I went to the dentist yesterday, which really got me thinking about my oral health. For the first time, my dentist explained everything she was doing and why. She also showed me exactly how to brush my teeth. Has anyone else ever had a dentist like this? Because I sure haven’t! If dentist appointments had always been like this, I wouldn’t dread them!
Because I need to be honest. I didn’t really get serious about taking care of my teeth until about a year ago. I would brush my teeth every morning, because I felt gross if I didn’t. But a lot of time I would forget to brush my teeth in the evening. And flossing? Forget about it.
Last summer, I got on this huge kick of loving and taking care of myself. And I realized that the haphazard way I was taking care of my teeth needed to change. I didn’t have any evidence to back it up except what I always heard when I was growing up – take care of your teeth! So after my dentist appointment, I looked it up. And now I’m writing it in a blog post for you.
Why Your Oral Health Matters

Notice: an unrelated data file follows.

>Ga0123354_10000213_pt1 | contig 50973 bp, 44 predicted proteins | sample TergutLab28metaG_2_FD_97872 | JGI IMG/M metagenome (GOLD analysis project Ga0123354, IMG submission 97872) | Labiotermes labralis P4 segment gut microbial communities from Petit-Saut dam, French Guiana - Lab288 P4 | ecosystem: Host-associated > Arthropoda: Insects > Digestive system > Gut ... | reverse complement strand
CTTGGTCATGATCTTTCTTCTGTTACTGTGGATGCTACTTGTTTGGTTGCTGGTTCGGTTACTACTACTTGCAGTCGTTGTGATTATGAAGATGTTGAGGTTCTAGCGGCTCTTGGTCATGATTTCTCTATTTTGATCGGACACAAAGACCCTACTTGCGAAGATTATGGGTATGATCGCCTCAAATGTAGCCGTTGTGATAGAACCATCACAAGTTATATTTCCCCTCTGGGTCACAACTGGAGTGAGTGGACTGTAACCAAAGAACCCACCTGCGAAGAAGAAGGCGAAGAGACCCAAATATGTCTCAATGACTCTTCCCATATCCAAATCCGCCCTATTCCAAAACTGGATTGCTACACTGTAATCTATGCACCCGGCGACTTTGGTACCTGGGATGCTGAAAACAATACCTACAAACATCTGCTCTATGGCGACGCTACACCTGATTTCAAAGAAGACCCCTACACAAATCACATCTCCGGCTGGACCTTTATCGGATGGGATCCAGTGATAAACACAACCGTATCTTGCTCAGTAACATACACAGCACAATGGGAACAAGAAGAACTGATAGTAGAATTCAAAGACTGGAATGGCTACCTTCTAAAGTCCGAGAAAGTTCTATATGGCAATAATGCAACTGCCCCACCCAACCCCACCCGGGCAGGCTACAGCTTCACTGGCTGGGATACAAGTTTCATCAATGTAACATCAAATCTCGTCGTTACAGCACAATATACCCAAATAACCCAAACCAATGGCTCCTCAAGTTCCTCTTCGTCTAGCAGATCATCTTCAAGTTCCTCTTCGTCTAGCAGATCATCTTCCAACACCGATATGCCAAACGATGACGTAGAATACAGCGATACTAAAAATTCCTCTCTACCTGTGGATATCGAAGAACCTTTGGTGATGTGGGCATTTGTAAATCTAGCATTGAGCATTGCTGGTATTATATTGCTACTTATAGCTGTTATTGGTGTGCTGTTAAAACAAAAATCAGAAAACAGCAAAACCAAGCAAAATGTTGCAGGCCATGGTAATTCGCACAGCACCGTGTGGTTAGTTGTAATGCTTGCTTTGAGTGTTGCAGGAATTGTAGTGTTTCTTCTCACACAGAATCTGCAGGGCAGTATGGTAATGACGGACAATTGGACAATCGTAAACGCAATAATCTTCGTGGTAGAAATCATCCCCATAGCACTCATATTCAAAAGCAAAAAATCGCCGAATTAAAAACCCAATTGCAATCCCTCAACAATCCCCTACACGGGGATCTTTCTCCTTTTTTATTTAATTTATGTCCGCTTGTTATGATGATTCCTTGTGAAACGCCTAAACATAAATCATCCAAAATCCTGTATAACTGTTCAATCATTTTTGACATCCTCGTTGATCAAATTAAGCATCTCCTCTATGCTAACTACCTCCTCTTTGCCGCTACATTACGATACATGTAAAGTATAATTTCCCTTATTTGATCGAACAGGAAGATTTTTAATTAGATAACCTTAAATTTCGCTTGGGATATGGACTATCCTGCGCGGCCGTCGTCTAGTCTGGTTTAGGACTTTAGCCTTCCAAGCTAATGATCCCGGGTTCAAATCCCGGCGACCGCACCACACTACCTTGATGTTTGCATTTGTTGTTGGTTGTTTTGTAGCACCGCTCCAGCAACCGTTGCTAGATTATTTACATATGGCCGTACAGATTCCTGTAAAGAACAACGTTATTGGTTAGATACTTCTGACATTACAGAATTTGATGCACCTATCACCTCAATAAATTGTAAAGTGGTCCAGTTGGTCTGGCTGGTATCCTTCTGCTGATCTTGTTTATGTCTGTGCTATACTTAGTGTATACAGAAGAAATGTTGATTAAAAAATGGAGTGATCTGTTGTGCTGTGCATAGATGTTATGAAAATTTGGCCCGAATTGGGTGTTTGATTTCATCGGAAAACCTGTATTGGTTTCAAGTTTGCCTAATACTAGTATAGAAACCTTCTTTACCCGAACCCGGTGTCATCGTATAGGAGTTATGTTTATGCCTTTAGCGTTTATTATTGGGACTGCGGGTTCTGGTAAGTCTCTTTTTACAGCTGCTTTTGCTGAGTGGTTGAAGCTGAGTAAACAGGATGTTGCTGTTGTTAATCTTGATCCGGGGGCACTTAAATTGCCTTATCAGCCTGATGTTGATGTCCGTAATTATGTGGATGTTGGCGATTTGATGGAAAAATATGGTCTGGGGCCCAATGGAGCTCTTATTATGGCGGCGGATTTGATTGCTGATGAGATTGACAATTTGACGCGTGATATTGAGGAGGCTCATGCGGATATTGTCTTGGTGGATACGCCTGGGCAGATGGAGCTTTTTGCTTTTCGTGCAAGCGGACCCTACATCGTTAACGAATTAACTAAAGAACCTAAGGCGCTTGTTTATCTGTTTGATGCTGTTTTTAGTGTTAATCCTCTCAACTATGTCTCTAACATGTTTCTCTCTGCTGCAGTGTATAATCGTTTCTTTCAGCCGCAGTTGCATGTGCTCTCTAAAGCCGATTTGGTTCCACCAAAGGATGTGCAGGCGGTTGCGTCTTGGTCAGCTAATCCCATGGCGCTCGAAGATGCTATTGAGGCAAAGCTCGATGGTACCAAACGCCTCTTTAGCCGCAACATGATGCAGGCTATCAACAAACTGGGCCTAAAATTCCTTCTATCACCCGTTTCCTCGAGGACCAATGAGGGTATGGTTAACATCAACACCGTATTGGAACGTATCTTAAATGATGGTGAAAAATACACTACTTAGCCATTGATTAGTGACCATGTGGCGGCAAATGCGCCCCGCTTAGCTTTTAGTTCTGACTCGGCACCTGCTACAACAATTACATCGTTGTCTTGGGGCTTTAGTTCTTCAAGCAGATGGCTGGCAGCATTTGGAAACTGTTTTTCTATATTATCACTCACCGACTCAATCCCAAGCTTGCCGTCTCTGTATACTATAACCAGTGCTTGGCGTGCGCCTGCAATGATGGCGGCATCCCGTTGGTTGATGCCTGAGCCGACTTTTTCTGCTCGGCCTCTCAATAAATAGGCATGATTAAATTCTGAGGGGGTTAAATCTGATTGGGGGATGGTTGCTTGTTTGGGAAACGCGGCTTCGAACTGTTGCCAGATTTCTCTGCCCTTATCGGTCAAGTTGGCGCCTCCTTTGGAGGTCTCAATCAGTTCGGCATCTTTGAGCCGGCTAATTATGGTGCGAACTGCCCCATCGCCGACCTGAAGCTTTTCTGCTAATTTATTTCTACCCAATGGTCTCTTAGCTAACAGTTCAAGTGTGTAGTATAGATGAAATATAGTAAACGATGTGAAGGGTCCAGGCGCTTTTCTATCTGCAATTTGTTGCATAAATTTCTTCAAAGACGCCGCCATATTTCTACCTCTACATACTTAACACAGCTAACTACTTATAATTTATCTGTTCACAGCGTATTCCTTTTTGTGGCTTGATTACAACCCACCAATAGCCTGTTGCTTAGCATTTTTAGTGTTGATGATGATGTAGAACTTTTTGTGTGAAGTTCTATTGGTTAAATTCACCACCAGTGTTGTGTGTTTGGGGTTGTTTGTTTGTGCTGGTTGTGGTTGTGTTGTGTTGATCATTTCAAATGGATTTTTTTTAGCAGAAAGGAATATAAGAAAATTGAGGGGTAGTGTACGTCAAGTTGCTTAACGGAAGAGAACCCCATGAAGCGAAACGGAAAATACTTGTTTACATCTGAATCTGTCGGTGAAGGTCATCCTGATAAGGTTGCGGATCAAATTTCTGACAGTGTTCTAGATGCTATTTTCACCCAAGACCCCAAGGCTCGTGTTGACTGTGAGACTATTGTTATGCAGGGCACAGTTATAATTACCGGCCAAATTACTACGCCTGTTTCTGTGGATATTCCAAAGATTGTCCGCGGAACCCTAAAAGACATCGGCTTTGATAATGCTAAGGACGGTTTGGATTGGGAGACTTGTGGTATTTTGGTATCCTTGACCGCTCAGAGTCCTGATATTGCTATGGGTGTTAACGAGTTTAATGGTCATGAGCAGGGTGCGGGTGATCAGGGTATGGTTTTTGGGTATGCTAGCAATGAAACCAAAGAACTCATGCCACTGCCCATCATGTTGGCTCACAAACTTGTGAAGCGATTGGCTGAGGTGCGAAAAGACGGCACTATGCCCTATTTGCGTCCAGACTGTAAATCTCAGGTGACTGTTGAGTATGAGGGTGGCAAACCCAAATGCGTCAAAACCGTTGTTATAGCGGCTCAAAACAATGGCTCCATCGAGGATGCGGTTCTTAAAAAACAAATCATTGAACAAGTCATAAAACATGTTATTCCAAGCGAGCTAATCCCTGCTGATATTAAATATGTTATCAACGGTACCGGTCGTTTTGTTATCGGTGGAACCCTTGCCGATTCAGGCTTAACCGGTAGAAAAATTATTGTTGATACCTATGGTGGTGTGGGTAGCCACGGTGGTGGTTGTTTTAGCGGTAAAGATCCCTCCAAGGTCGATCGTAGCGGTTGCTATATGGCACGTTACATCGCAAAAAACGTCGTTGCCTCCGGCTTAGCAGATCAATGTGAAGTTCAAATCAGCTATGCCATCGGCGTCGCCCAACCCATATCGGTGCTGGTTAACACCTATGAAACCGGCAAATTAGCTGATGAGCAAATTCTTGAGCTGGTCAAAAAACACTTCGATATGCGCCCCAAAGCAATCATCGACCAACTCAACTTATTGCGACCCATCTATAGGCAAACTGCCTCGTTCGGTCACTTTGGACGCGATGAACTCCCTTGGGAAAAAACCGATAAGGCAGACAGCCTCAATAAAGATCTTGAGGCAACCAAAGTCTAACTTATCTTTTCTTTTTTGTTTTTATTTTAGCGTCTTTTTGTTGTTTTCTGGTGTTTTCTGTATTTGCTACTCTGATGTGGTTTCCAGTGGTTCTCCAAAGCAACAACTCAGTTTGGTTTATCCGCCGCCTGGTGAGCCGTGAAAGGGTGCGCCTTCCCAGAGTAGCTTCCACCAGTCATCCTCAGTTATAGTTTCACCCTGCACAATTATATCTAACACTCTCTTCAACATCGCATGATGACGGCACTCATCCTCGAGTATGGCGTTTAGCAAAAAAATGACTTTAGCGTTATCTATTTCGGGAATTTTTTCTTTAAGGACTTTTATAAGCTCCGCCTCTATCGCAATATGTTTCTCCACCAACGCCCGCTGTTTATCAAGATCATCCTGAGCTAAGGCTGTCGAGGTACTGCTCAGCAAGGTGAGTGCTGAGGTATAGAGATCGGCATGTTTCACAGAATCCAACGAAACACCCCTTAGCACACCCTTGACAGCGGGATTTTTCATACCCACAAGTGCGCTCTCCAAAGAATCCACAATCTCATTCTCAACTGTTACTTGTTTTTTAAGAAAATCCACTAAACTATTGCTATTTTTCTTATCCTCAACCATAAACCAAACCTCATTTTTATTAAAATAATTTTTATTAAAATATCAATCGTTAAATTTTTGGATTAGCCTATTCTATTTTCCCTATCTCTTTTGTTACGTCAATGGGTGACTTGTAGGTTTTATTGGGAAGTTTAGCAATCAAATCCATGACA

What does the health of your mouth have to do with your overall health? You’d be surprised how much it matters. Doctors can actually take a look inside and get a good idea about what’s going on inside your body. And a swab of saliva can tell them a lot. In fact, researchers can learn a lot from your saliva, as well. I learned this first-hand in my Anthropology Master’s program!
My thesis was on the stress response of southern women with tattoos. I was surprised to learn that one helpful tool in measuring stress is saliva. In fact, many researchers who study stress take saliva samples in order to measure cortisol levels. I took saliva samples to measure immunoglobulin A. That’s becoming more popular in stress studies, as well.
So what does saliva have to do with our bodies? Well, saliva is one of your body’s first lines of defense against anything that carries a disease, This could mean bacteria and viruses. Or it can mean viruses like the common cold and HIV. Saliva has antibodies that can attack these things.
But sometimes your saliva doesn’t cut it. Not to gross you out or anything, but more than 700 species of bacteria thrive in your mouth at any given time. These bacteria form dental plaque — a sticky, colorless film that can cling to your teeth and cause health problems. If you don’t brush and floss regularly to keep your teeth clean, plaque can build up along your gumline, creating an environment for additional bacteria to accumulate in the space between your gums and your teeth. Health problems include, from less severe to most severe, gingivitis, periodontitis, and acute necrotizing ulcerative gingivitis (trench mouth). Recent research even suggests that there may be an association between gum infections and diabetes, cardiovascular disease and preterm birth.